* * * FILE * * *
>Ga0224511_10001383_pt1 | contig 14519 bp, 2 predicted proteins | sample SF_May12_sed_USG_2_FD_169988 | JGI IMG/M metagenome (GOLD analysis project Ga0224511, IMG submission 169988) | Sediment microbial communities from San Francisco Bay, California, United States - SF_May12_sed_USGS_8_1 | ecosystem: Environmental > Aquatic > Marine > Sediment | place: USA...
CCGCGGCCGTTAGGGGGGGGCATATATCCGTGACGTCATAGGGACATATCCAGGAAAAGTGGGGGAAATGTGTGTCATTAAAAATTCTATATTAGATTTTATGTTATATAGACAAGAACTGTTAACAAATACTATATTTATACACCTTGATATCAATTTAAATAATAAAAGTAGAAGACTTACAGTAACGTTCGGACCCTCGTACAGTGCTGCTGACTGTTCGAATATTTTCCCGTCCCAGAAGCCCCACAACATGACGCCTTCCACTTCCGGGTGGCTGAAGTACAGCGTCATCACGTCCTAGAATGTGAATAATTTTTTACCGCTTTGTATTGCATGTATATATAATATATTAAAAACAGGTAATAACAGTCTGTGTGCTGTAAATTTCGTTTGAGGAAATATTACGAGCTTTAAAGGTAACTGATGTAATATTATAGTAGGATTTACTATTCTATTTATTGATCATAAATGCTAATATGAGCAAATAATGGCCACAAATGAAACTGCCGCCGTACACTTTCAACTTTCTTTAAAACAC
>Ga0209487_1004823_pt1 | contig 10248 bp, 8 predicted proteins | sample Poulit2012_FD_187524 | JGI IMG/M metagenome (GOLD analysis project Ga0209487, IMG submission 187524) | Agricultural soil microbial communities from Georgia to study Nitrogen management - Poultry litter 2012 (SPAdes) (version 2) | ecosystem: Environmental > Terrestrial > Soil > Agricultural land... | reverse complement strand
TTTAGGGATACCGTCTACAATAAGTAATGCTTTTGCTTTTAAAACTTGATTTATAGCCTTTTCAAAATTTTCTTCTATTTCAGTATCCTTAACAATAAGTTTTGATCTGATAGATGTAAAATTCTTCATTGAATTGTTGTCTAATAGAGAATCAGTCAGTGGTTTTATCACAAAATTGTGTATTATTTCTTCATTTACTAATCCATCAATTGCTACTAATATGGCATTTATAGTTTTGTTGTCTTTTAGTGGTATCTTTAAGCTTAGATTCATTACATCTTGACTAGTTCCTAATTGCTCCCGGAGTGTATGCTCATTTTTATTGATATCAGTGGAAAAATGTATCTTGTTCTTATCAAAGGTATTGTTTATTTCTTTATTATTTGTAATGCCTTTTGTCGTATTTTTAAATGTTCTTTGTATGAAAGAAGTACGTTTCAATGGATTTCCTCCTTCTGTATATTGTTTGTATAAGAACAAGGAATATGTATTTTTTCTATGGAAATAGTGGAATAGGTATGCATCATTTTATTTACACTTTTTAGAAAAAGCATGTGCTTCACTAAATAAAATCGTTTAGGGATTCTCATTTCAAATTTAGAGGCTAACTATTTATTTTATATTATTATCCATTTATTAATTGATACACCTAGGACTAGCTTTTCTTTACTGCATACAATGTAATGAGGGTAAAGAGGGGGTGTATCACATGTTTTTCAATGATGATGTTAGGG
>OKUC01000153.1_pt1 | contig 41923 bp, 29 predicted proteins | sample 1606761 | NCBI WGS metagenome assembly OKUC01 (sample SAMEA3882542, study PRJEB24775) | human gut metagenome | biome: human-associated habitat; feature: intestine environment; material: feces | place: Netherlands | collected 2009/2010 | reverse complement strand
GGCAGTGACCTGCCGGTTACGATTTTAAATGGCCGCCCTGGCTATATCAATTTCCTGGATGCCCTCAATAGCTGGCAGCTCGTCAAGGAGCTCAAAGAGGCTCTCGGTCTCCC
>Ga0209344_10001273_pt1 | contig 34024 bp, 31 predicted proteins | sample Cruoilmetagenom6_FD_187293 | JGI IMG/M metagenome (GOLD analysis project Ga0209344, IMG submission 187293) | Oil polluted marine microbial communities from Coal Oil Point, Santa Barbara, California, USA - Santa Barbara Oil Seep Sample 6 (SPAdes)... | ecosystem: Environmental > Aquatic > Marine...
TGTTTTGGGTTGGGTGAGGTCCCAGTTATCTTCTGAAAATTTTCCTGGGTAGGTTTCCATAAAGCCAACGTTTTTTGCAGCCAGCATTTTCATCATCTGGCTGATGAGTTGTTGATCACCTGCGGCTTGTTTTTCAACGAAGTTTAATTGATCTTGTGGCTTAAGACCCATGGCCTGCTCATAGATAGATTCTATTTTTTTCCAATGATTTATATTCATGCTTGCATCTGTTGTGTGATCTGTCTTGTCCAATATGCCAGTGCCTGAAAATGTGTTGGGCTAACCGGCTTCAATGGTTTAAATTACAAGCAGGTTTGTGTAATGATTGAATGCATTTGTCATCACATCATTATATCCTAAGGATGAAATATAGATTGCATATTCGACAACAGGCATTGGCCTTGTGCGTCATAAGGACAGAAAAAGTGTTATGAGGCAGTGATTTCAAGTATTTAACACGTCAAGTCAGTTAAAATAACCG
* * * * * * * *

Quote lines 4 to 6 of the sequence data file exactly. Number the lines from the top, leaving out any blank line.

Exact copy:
TTTAGGGATACCGTCTACAATAAGTAATGCTTTTGCTTTTAAAACTTGATTTATAGCCTTTTCAAAATTTTCTTCTATTTCAGTATCCTTAACAATAAGTTTTGATCTGATAGATGTAAAATTCTTCATTGAATTGTTGTCTAATAGAGAATCAGTCAGTGGTTTTATCACAAAATTGTGTATTATTTCTTCATTTACTAATCCATCAATTGCTACTAATATGGCATTTATAGTTTTGTTGTCTTTTAGTGGTATCTTTAAGCTTAGATTCATTACATCTTGACTAGTTCCTAATTGCTCCCGGAGTGTATGCTCATTTTTATTGATATCAGTGGAAAAATGTATCTTGTTCTTATCAAAGGTATTGTTTATTTCTTTATTATTTGTAATGCCTTTTGTCGTATTTTTAAATGTTCTTTGTATGAAAGAAGTACGTTTCAATGGATTTCCTCCTTCTGTATATTGTTTGTATAAGAACAAGGAATATGTATTTTTTCTATGGAAATAGTGGAATAGGTATGCATCATTTTATTTACACTTTTTAGAAAAAGCATGTGCTTCACTAAATAAAATCGTTTAGGGATTCTCATTTCAAATTTAGAGGCTAACTATTTATTTTATATTATTATCCATTTATTAATTGATACACCTAGGACTAGCTTTTCTTTACTGCATACAATGTAATGAGGGTAAAGAGGGGGTGTATCACATGTTTTTCAATGATGATGTTAGGG
>OKUC01000153.1_pt1 | contig 41923 bp, 29 predicted proteins | sample 1606761 | NCBI WGS metagenome assembly OKUC01 (sample SAMEA3882542, study PRJEB24775) | human gut metagenome | biome: human-associated habitat; feature: intestine environment; material: feces | place: Netherlands | collected 2009/2010 | reverse complement strand
GGCAGTGACCTGCCGGTTACGATTTTAAATGGCCGCCCTGGCTATATCAATTTCCTGGATGCCCTCAATAGCTGGCAGCTCGTCAAGGAGCTCAAAGAGGCTCTCGGTCTCCC